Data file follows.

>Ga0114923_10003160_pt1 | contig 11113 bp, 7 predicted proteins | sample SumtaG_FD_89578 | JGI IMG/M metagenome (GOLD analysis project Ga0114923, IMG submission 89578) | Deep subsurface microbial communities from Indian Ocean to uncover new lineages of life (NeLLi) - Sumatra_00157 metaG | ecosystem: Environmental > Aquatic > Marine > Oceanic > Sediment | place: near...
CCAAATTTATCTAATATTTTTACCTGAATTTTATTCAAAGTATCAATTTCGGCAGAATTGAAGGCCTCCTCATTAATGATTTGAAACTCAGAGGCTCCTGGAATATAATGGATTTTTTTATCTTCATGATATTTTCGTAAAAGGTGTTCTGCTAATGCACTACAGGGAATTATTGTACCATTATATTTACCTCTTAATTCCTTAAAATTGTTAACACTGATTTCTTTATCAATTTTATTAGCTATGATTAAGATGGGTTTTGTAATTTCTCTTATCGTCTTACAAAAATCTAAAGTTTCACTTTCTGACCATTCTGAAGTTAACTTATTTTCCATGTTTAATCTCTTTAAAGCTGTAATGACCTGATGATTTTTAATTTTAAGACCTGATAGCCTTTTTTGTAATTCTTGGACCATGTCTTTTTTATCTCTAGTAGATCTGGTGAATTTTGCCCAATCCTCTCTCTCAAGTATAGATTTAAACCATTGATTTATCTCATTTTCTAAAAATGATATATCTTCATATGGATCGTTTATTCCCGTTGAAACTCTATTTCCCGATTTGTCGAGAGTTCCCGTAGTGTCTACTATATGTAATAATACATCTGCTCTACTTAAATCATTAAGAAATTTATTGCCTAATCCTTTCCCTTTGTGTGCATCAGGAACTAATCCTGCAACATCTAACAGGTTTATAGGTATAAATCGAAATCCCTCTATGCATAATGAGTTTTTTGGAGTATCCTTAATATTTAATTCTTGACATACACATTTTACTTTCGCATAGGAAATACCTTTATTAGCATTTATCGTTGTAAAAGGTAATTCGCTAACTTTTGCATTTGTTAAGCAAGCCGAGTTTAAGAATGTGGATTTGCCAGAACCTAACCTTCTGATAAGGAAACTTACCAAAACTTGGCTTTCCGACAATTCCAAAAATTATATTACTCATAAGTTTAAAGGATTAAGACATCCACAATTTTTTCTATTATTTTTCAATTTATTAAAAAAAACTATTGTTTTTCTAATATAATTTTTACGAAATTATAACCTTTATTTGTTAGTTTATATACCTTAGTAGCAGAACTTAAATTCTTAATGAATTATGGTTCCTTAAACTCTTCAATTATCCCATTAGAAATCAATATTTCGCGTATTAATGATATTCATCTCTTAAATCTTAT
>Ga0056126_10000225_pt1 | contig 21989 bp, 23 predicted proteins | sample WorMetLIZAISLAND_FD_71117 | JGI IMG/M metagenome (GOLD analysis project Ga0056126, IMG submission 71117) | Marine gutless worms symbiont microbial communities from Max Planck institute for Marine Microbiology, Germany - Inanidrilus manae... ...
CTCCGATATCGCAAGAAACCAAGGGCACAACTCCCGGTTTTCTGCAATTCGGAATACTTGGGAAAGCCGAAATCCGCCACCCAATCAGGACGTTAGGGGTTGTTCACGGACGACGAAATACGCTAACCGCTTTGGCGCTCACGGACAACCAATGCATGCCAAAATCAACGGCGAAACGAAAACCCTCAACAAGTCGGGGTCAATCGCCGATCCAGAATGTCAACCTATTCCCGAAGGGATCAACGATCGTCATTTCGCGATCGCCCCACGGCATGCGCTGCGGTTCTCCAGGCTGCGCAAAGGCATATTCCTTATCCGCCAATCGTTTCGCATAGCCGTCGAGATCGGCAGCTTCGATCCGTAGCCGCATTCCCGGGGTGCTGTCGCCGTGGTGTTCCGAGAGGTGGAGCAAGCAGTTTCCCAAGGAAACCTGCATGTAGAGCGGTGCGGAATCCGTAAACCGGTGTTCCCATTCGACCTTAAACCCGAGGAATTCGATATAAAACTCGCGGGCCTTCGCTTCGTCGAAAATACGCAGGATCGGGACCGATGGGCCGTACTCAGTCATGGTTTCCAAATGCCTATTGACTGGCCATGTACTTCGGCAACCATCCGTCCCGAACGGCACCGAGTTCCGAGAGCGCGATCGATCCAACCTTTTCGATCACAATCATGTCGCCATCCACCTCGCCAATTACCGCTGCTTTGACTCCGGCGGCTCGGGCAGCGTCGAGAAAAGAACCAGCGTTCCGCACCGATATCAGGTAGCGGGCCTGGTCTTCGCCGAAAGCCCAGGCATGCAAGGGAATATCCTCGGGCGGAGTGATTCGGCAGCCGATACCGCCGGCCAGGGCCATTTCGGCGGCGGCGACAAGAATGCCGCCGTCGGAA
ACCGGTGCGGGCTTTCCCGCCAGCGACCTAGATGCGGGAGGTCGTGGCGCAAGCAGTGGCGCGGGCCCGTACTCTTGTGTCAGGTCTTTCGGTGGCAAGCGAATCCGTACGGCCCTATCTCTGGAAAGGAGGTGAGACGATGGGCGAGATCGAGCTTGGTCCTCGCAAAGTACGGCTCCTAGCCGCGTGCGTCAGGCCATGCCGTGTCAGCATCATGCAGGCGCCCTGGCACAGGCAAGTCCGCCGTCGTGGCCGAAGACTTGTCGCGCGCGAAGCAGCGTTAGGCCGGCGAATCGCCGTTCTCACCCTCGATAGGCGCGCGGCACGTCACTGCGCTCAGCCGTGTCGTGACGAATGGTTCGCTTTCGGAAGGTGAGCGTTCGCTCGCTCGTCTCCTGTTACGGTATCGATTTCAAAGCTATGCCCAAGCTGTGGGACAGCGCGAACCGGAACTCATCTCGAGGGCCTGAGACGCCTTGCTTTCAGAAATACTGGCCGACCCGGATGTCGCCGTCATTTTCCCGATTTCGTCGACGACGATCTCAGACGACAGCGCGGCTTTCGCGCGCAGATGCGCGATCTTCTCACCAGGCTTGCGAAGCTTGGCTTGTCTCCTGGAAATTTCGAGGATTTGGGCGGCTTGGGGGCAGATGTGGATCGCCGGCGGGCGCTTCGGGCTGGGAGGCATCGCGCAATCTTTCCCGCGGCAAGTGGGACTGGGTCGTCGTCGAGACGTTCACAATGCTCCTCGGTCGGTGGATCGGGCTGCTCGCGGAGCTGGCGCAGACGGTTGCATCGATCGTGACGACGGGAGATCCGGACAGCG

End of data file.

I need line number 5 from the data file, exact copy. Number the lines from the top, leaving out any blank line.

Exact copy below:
ACCGGTGCGGGCTTTCCCGCCAGCGACCTAGATGCGGGAGGTCGTGGCGCAAGCAGTGGCGCGGGCCCGTACTCTTGTGTCAGGTCTTTCGGTGGCAAGCGAATCCGTACGGCCCTATCTCTGGAAAGGAGGTGAGACGATGGGCGAGATCGAGCTTGGTCCTCGCAAAGTACGGCTCCTAGCCGCGTGCGTCAGGCCATGCCGTGTCAGCATCATGCAGGCGCCCTGGCACAGGCAAGTCCGCCGTCGTGGCCGAAGACTTGTCGCGCGCGAAGCAGCGTTAGGCCGGCGAATCGCCGTTCTCACCCTCGATAGGCGCGCGGCACGTCACTGCGCTCAGCCGTGTCGTGACGAATGGTTCGCTTTCGGAAGGTGAGCGTTCGCTCGCTCGTCTCCTGTTACGGTATCGATTTCAAAGCTATGCCCAAGCTGTGGGACAGCGCGAACCGGAACTCATCTCGAGGGCCTGAGACGCCTTGCTTTCAGAAATACTGGCCGACCCGGATGTCGCCGTCATTTTCCCGATTTCGTCGACGACGATCTCAGACGACAGCGCGGCTTTCGCGCGCAGATGCGCGATCTTCTCACCAGGCTTGCGAAGCTTGGCTTGTCTCCTGGAAATTTCGAGGATTTGGGCGGCTTGGGGGCAGATGTGGATCGCCGGCGGGCGCTTCGGGCTGGGAGGCATCGCGCAATCTTTCCCGCGGCAAGTGGGACTGGGTCGTCGTCGAGACGTTCACAATGCTCCTCGGTCGGTGGATCGGGCTGCTCGCGGAGCTGGCGCAGACGGTTGCATCGATCGTGACGACGGGAGATCCGGACAGCG